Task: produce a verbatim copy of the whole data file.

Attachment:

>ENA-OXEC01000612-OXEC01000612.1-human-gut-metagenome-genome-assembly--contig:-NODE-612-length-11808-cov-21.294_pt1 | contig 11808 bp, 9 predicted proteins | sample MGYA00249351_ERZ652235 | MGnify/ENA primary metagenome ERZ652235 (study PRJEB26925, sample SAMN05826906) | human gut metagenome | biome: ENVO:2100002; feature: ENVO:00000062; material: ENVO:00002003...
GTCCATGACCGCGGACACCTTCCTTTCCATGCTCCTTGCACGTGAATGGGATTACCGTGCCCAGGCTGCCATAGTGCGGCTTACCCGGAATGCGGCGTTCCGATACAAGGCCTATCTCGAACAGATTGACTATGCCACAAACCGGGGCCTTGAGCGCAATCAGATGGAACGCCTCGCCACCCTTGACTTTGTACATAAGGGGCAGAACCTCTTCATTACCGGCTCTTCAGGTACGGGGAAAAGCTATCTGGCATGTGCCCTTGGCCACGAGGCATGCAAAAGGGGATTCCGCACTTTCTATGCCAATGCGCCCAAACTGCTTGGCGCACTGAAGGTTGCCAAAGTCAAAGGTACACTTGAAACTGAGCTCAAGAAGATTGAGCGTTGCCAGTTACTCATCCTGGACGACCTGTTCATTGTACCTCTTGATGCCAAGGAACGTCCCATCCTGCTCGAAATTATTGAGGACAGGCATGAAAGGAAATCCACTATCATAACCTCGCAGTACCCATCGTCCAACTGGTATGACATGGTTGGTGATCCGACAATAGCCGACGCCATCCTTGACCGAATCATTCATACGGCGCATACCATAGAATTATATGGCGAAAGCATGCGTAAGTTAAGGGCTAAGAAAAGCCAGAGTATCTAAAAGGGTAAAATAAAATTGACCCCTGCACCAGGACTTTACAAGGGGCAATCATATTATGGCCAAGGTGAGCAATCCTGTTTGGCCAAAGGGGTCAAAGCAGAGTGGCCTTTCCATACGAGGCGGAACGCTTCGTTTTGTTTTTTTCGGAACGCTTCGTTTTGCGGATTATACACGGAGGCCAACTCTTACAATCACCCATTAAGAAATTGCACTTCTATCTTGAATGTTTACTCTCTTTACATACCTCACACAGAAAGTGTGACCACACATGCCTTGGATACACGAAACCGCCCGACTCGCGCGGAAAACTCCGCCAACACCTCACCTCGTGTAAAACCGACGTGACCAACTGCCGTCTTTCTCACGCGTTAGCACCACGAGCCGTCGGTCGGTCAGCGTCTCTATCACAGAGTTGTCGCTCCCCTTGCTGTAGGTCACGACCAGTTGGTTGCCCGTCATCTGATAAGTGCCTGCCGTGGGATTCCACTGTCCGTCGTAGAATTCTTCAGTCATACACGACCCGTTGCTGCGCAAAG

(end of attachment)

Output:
>ENA-OXEC01000612-OXEC01000612.1-human-gut-metagenome-genome-assembly--contig:-NODE-612-length-11808-cov-21.294_pt1 | contig 11808 bp, 9 predicted proteins | sample MGYA00249351_ERZ652235 | MGnify/ENA primary metagenome ERZ652235 (study PRJEB26925, sample SAMN05826906) | human gut metagenome | biome: ENVO:2100002; feature: ENVO:00000062; material: ENVO:00002003...
GTCCATGACCGCGGACACCTTCCTTTCCATGCTCCTTGCACGTGAATGGGATTACCGTGCCCAGGCTGCCATAGTGCGGCTTACCCGGAATGCGGCGTTCCGATACAAGGCCTATCTCGAACAGATTGACTATGCCACAAACCGGGGCCTTGAGCGCAATCAGATGGAACGCCTCGCCACCCTTGACTTTGTACATAAGGGGCAGAACCTCTTCATTACCGGCTCTTCAGGTACGGGGAAAAGCTATCTGGCATGTGCCCTTGGCCACGAGGCATGCAAAAGGGGATTCCGCACTTTCTATGCCAATGCGCCCAAACTGCTTGGCGCACTGAAGGTTGCCAAAGTCAAAGGTACACTTGAAACTGAGCTCAAGAAGATTGAGCGTTGCCAGTTACTCATCCTGGACGACCTGTTCATTGTACCTCTTGATGCCAAGGAACGTCCCATCCTGCTCGAAATTATTGAGGACAGGCATGAAAGGAAATCCACTATCATAACCTCGCAGTACCCATCGTCCAACTGGTATGACATGGTTGGTGATCCGACAATAGCCGACGCCATCCTTGACCGAATCATTCATACGGCGCATACCATAGAATTATATGGCGAAAGCATGCGTAAGTTAAGGGCTAAGAAAAGCCAGAGTATCTAAAAGGGTAAAATAAAATTGACCCCTGCACCAGGACTTTACAAGGGGCAATCATATTATGGCCAAGGTGAGCAATCCTGTTTGGCCAAAGGGGTCAAAGCAGAGTGGCCTTTCCATACGAGGCGGAACGCTTCGTTTTGTTTTTTTCGGAACGCTTCGTTTTGCGGATTATACACGGAGGCCAACTCTTACAATCACCCATTAAGAAATTGCACTTCTATCTTGAATGTTTACTCTCTTTACATACCTCACACAGAAAGTGTGACCACACATGCCTTGGATACACGAAACCGCCCGACTCGCGCGGAAAACTCCGCCAACACCTCACCTCGTGTAAAACCGACGTGACCAACTGCCGTCTTTCTCACGCGTTAGCACCACGAGCCGTCGGTCGGTCAGCGTCTCTATCACAGAGTTGTCGCTCCCCTTGCTGTAGGTCACGACCAGTTGGTTGCCCGTCATCTGATAAGTGCCTGCCGTGGGATTCCACTGTCCGTCGTAGAATTCTTCAGTCATACACGACCCGTTGCTGCGCAAAG